Major solar flare erupts
BY SPACEFLIGHT NOW
Posted: April 16, 2001

  Solar Flare
A massive solar flare erupts from the surface of the Sun as seen by the Soho observatory's Extreme-ultraviolet Imaging Telescope on Easter Sunday. Photo: ESA/NASA
 
One of the largest solar flares ever recorded erupted from the sun's surface at around 1350 GMT on Sunday. The powerful flare, which sent a shower of high energy protons into space, was fortunately not directed at Earth.

The radiation from powerful X-ray flares can cause radio and power disruption and can also pose a threat to astronauts working in orbit. A major space storm in March 1989 brought down power grids in Quebec, Canada, leaving six million people without electricity.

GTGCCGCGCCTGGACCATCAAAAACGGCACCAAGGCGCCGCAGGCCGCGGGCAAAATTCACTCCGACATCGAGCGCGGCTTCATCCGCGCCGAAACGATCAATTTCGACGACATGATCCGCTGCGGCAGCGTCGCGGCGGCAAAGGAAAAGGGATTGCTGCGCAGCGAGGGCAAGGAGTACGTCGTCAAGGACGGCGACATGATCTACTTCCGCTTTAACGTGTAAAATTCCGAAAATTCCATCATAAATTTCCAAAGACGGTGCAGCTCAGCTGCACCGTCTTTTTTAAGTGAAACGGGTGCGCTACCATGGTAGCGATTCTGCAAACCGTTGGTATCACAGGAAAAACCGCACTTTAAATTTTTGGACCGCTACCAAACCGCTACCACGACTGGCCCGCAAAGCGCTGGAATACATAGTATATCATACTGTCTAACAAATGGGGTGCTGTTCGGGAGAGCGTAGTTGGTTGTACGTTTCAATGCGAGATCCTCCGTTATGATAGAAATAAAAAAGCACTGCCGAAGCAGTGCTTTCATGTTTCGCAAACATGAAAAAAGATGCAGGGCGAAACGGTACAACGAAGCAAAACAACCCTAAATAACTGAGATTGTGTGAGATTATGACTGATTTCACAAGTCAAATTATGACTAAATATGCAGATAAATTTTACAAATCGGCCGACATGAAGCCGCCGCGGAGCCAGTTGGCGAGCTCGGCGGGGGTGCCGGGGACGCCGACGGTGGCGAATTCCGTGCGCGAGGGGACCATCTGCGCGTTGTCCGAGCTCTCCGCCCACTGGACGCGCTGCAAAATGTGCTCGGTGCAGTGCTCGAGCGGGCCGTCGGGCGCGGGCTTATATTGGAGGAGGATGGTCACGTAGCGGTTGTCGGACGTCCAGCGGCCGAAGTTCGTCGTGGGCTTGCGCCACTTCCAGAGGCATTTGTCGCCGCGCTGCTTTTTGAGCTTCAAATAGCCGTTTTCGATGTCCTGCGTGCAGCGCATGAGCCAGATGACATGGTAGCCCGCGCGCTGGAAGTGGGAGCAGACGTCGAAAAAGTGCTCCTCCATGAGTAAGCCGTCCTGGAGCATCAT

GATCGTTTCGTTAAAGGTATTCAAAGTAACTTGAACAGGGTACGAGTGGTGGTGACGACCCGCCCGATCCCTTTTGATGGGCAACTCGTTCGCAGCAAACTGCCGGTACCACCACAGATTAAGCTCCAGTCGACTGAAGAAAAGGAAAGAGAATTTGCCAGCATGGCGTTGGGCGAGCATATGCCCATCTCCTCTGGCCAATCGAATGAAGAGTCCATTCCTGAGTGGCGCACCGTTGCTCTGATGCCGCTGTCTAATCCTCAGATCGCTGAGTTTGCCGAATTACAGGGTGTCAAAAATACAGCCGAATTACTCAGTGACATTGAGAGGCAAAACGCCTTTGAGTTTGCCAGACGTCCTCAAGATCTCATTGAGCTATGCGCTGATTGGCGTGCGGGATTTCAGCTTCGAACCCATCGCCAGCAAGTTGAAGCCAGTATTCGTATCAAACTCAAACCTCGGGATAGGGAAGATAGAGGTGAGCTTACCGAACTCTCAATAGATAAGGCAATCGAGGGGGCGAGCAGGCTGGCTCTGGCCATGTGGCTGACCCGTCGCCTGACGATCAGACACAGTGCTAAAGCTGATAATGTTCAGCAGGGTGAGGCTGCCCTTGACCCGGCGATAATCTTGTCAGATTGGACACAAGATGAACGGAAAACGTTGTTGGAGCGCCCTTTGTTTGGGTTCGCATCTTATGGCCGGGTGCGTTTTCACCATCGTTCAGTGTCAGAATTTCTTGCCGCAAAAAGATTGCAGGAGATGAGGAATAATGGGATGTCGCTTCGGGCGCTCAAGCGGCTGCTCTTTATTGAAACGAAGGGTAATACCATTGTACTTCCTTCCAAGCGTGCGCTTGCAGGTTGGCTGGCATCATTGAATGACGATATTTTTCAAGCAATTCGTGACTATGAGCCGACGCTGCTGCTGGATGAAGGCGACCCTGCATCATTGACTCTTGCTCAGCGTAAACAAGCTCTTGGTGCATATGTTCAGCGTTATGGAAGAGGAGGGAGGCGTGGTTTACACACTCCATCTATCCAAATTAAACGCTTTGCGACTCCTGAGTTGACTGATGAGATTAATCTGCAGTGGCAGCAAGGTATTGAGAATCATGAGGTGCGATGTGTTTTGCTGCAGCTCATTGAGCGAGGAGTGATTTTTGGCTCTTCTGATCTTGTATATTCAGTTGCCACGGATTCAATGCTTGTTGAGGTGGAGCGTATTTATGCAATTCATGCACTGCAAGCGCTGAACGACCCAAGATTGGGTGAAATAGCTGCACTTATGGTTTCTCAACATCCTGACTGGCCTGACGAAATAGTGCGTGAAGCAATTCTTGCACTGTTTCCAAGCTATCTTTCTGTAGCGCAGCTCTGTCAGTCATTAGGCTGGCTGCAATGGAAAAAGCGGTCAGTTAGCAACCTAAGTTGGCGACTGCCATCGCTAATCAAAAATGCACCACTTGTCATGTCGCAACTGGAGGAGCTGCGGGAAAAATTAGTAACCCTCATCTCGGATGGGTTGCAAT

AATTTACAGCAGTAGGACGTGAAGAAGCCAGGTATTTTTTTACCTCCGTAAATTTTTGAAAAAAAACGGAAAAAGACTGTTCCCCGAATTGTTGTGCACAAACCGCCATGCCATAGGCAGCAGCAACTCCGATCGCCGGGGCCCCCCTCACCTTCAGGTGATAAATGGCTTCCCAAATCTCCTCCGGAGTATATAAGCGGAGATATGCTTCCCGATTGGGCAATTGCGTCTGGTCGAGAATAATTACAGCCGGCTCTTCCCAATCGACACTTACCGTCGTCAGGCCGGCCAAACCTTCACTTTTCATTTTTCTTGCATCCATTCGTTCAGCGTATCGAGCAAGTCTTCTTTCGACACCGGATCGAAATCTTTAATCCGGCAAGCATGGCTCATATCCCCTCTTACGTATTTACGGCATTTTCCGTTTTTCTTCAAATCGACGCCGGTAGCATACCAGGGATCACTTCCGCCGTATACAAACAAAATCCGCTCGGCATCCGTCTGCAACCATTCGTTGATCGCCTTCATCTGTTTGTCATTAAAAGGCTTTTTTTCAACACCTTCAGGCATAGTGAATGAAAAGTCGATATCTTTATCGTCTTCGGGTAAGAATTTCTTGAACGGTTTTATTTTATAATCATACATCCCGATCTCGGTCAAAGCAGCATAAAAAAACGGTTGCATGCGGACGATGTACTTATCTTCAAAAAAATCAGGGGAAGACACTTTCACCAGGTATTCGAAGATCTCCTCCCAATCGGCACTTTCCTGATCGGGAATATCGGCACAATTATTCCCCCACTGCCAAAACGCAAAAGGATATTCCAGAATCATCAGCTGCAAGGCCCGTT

Solar Flare
High energy particles streak across this image of the Sun, taken after Sunday's massive solar flare. Photo: ESA/NASA
 
 
Based on current data Sunday's flare is the fourth most powerful on record. After more detailed analysis the flare might rival the record-toping solar eruption on April 2 this year, according to an update on the Soho project's website.

Sunday's flare occurred during a surge in solar activity as the Sun nears the peak of its 11-year cycle. Eruptions in the past two weeks have sparked spectacular aurora as far south as Mexico.

The crew of the International Space Station was alerted about Sunday's flare and monitored radiation levels, but took no action after flight surgeons determined it was not a serious threat.

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